Cite this article:

Normal Style
Jennifer Webster, Kathy Shaw, Judy Shea, April Taylor, Ritu Verma. Understanding the Variation in Use of Screening DXA Scans in Pediatric Patients with Celiac Disease. International Journal of Celiac Disease. Vol. 5, No. 4, 2017, pp 155-158. http://pubs.sciepub.com/ijcd/5/4/7
MLA Style
Webster, Jennifer, et al. "Understanding the Variation in Use of Screening DXA Scans in Pediatric Patients with Celiac Disease." International Journal of Celiac Disease 5.4 (2017): 155-158.
APA Style
Webster, J. , Shaw, K. , Shea, J. , Taylor, A. , & Verma, R. (2017). Understanding the Variation in Use of Screening DXA Scans in Pediatric Patients with Celiac Disease. International Journal of Celiac Disease, 5(4), 155-158.
Chicago Style
Webster, Jennifer, Kathy Shaw, Judy Shea, April Taylor, and Ritu Verma. "Understanding the Variation in Use of Screening DXA Scans in Pediatric Patients with Celiac Disease." International Journal of Celiac Disease 5, no. 4 (2017): 155-158.
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  • Table 2. Patient factors influencing ordering of screening DXA and Content for national guidelines; rating from 1-5
[1]  Fasano, A, Catassi, A. “Current approaches to diagnosis and treatment of celiac disease: an evolving spectrum”, Gastroenterology, 120(3). 636-651. February 2001.
In article      View Article  PubMed
 
[2]  Ludvigsson JF, Rubio-Tapia A, Van Dyke CT, et al. “Increasing incidence of celiac disease in a North American population”, Am J Gastroenterol, 108(5). 818-824. May 2013.
In article      View Article  PubMed
 
[3]  Jatla, M, Zemel, B, Bierly, P, Verma, R. “Bone Mineral Content Deficits of the Spine and Whole Body in Children at Time of Diagnosis With Celiac Disease”, J Pediatr Gastroenterol Nutr, 48(2). 175-180. February 2009.
In article      View Article  PubMed
 
[4]  Krupa-Kozak, U. “Pathologic bone alterations in celiac disease: Etiology, epidemiology, and treatment”, Nutrition, 30(1). 16-24. January 2014.
In article      View Article  PubMed
 
[5]  Jansen M, van Zelm M, Groeneweg M, et al. “The identification of celiac disease in asymptomatic children: the Generation R Study”, J Gastroenterol, 1-0. June 2017.
In article      View Article
 
[6]  Margoni, D, Chouliaras, G, Duscas, G, et al. “Bone Health in Children With Celiac Disease Assessed By Dual X-ray Absorptiometry: Effect of Gluten-free Diet and Predictive Value of Serum Biochemical Indices”, Gastroenterology, 54(5). 680-684. May 2012.
In article      View Article
 
[7]  Barera, G, Beccio, S, Carla Proverbio, M, Mora S. “Longitudinal changes in bone metabolism and bone mineral content in children wiht celiac disease during consumption of a gluten-free diet”, Am J Clin Nutr 79(1). 148-154. January 2004.
In article      PubMed
 
[8]  Mora, S. “Celiac disease in children: impact on bone health”, Rev Endocr Metab Disord, 9(2). 123-30. June 2008.
In article      View Article  PubMed
 
[9]  Olmos, M, Antelo, M, Vazquez, H, Smecuol, E, Maurino, E, Bai, JC. “Systematic review and meta-analysis of observational studies on the prevalence of fractures in coeliac disease”, Dig Liver Dis, 40(1). 46-53. January 2008.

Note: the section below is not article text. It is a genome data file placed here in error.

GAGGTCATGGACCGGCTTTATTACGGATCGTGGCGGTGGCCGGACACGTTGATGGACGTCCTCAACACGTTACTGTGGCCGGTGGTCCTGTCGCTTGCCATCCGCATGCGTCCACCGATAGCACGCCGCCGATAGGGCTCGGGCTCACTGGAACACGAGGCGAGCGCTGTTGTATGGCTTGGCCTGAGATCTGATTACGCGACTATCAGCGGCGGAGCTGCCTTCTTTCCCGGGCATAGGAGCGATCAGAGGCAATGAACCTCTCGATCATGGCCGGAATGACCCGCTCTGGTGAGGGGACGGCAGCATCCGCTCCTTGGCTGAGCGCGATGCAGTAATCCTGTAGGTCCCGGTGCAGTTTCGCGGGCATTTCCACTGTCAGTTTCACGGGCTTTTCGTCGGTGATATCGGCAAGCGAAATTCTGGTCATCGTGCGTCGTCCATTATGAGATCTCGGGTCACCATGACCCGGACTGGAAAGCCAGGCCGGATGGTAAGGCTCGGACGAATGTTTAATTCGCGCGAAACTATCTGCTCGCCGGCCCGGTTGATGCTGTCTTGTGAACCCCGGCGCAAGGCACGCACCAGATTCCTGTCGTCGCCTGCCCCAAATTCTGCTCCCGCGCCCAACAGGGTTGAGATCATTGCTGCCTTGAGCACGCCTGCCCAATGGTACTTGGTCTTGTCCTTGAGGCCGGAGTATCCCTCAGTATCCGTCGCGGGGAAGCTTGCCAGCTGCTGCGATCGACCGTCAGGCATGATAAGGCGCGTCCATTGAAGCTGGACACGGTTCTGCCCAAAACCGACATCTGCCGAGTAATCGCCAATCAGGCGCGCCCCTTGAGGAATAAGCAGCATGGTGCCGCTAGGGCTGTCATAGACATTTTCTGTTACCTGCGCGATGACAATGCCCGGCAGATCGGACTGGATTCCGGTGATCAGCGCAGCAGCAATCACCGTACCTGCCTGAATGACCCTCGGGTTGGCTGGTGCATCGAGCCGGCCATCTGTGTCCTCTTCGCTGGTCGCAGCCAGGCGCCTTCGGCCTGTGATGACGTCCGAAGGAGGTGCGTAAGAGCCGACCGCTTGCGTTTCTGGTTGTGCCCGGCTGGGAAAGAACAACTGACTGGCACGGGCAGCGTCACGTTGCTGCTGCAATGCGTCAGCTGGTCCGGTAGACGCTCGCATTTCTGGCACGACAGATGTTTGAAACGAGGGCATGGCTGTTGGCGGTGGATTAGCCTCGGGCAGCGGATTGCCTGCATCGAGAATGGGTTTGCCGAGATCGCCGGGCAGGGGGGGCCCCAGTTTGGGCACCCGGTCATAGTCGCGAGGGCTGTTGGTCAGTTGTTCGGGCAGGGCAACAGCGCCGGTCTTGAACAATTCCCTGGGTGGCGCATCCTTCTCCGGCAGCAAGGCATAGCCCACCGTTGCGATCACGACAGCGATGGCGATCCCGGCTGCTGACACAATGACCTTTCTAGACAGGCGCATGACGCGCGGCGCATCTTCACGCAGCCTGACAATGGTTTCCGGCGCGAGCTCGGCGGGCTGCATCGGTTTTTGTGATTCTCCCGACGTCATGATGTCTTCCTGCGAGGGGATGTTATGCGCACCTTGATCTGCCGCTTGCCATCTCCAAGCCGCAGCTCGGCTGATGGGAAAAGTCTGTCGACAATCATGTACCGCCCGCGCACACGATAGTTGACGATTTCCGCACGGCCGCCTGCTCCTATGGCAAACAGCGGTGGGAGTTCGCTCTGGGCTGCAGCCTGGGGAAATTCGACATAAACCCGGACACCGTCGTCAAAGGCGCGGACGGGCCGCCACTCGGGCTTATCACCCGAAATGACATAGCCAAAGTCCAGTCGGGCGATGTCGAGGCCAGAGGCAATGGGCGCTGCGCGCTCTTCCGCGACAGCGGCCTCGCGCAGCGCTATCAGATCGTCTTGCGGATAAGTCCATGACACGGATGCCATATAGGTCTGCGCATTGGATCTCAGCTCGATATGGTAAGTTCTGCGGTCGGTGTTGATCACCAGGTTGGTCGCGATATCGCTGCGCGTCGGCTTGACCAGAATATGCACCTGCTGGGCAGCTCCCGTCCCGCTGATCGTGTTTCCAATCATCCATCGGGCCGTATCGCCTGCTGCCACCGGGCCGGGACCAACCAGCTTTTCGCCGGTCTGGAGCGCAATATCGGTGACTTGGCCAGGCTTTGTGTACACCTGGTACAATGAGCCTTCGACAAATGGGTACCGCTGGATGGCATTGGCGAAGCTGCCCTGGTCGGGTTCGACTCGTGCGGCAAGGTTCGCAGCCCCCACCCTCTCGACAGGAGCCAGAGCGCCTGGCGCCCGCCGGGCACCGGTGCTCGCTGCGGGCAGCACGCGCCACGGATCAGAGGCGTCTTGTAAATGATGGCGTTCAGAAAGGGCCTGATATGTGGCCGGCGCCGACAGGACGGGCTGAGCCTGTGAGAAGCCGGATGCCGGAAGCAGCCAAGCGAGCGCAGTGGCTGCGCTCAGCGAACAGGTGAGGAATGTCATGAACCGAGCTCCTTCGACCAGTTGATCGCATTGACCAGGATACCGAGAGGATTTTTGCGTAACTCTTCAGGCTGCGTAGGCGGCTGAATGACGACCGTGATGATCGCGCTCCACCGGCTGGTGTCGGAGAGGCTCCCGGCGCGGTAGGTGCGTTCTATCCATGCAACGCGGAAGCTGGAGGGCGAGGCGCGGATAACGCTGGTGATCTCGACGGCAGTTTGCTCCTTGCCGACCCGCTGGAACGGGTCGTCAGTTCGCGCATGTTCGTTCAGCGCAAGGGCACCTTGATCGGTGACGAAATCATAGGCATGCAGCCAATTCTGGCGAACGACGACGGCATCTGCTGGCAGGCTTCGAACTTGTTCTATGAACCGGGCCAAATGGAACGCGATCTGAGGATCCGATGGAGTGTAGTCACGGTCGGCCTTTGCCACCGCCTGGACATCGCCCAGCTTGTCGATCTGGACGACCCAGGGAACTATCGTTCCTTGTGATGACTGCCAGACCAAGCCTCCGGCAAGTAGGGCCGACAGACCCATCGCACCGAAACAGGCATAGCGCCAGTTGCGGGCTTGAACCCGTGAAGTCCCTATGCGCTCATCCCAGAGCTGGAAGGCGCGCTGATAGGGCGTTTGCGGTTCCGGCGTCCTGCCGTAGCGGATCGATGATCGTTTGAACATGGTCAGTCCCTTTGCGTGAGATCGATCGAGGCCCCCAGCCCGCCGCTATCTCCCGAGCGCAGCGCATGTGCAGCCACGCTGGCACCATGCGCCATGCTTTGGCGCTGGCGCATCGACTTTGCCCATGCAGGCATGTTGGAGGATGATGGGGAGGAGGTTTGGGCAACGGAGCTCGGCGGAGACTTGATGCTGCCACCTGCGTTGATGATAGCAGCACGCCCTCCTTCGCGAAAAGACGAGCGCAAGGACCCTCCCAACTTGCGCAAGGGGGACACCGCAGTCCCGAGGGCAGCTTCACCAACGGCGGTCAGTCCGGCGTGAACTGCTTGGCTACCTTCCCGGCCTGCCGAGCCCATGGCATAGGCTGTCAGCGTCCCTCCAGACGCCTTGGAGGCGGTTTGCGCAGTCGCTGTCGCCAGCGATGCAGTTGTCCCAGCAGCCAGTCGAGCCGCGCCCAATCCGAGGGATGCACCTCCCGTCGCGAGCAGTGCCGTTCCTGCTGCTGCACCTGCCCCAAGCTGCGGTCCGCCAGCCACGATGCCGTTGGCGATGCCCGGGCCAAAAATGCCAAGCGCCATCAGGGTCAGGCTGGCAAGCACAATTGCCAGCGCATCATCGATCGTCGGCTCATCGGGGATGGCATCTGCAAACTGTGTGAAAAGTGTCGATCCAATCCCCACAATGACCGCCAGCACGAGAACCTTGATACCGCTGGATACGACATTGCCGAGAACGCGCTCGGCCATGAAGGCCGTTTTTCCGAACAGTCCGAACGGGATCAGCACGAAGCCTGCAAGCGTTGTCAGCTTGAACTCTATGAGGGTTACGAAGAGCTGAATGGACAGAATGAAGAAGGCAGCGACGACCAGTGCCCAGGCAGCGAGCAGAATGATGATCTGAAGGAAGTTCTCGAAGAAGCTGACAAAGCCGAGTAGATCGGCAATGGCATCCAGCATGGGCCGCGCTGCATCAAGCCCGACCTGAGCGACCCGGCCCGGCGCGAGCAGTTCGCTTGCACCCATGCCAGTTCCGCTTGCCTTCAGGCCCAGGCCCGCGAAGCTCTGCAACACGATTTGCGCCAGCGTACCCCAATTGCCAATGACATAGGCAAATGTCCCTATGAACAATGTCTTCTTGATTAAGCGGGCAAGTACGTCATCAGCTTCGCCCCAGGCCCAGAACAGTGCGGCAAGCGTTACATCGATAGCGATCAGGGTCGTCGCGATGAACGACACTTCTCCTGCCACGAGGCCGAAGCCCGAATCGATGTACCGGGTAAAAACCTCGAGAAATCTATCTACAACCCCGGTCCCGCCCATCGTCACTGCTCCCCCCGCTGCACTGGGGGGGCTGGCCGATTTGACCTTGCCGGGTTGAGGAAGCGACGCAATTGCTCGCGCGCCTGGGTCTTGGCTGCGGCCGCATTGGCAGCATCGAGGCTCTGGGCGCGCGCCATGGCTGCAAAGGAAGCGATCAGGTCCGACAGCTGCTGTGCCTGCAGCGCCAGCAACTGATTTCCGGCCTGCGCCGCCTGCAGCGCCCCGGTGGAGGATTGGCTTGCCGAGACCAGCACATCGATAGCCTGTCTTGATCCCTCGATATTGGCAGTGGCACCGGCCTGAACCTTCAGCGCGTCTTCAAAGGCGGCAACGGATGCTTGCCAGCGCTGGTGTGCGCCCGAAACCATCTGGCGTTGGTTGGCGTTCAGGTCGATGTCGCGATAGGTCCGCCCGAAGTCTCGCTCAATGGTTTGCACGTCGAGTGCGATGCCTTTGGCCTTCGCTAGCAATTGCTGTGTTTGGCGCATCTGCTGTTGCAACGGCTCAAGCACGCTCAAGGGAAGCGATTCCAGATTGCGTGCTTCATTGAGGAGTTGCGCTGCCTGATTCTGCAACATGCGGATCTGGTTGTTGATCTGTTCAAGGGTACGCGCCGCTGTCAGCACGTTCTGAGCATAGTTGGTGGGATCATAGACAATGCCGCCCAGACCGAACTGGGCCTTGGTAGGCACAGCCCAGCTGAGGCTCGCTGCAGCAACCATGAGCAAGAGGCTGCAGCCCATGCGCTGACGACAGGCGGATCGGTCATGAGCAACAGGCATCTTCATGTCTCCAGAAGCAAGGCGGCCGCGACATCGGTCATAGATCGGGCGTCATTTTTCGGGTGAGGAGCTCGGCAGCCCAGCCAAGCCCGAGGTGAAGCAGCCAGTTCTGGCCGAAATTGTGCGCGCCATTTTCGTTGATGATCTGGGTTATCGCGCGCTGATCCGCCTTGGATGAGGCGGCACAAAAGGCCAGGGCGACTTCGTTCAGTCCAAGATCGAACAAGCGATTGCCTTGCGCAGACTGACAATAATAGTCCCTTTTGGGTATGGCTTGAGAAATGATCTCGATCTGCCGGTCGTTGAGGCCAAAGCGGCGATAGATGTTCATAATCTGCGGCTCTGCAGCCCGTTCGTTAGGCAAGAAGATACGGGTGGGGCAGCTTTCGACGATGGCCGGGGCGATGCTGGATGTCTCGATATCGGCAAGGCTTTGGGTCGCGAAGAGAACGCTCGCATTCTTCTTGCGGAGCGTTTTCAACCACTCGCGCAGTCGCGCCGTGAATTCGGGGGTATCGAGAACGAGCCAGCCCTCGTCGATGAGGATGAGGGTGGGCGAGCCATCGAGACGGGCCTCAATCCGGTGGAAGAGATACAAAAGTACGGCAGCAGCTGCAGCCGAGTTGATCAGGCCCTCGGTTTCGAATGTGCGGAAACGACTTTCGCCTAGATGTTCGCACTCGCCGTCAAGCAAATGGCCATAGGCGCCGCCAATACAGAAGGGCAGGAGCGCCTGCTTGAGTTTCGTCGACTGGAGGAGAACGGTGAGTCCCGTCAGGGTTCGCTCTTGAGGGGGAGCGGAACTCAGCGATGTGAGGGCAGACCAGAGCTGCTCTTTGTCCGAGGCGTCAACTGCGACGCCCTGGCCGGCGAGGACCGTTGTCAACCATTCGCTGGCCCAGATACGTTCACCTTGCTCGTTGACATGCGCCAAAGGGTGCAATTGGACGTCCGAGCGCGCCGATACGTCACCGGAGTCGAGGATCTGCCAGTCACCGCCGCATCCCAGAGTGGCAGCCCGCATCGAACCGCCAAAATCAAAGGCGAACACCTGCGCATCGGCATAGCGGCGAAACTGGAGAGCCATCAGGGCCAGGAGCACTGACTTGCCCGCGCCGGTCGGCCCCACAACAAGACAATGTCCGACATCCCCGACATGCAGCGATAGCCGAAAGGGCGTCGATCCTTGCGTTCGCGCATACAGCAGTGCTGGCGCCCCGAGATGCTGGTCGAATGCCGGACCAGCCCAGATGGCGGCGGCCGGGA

In article      View Article  PubMed
 
[10]  Green, P, Cellier, C. “Celiac disease”, N Engl J Med, 357(17). 1731-1743. October 2007.
In article      View Article  PubMed
 
[11]  Tau, C, Mautalen, C, De Rosa, S, Roca, A, Valenzuela, X. “Bone mineral density in children with celiac disease. Effect of a Gluten-free diet.”, Eur J Clin Nutr, 60(3). 358-363. March 2006.
In article      View Article  PubMed
 
[12]  Heyman, R., Guggenbuhl, P, Corbel, A, et al. “Effect of a gluten-free diet on bone mineral density in children with celiac disease”, Gastroenterol Clin Biol, 33(2). 109-114. February 2009.
In article      View Article  PubMed
 
[13]  Kalayci Gazi, A, Kansu, A, Girgin, N, Kucuk, O, Aras, G. “Bone Mineral Density and Importance of a Gluten-Free Diet in Patients With Celiac Disease in Childhood”, Pediatrics, 108(5): 1-5. June 2001.
In article      View Article
 
[14]  Lewis, N, Scott, BB. “Should patients with coeliac disease have their bone mineral density measured?”, Eur J Gastroenterol Hepatol, 17(10). 1065-1070. October 2005.
In article      View Article  PubMed
 
[15]  Vazquez, H, Mazure, R, Gonzalez, D. “Risk of Fractures in Celiac Disease Patients: A Cross-Sectional, Case-Control Study”, Am J Gastroenterol, 95(1). 183-189. January 2009.
In article      View Article  PubMed
 
[16]  Scott, E, Scott BB. “A strategy for osteoporosis in gastroenterology”, Eur J Gastroenterol Hepatol, 10(8). 689-696. August 1998.
In article      PubMed
 
[17]  Fouda, M, Khan, AA, Sultan, M, Rios LP, McAssey K, Armstrong, D. “Evaluation and management of skeletal health in celiac disease: Position statement” Can J Gastroenterol, 26(11). 819-829. November 2012.
In article      View Article  PubMed
 
[18]  Bolland, M, Grey, A, Rowbotham, DS. “Outcomes of bone density measurements in coeliac disease”, N Z Med J, 129(1429). 40-44. January 2016.
In article      PubMed
 
[19]  Harris PA, Taylor R, Thielke R, Payne J, Gonzalez N, Conde JG. “Research electronic data capture (REDCap)--a metadata-driven methodology and workflow process for providing translational research informatics support” J Biomed Informm 42(2). 377-81. April 2009.
In article      View Article  PubMed
 
[20]  Hill ID, Dirks MH, Liptak GS, et al. “Guideline for the diagnosis and treatment of celiac disease in children: recommendations of the North American Society for Pediatric Gastroenterology, Hepatology and Nutrition”, J Pediatr Gastroenterol Nutr, 40(1). 1-19. January 2005.
In article      View Article  PubMed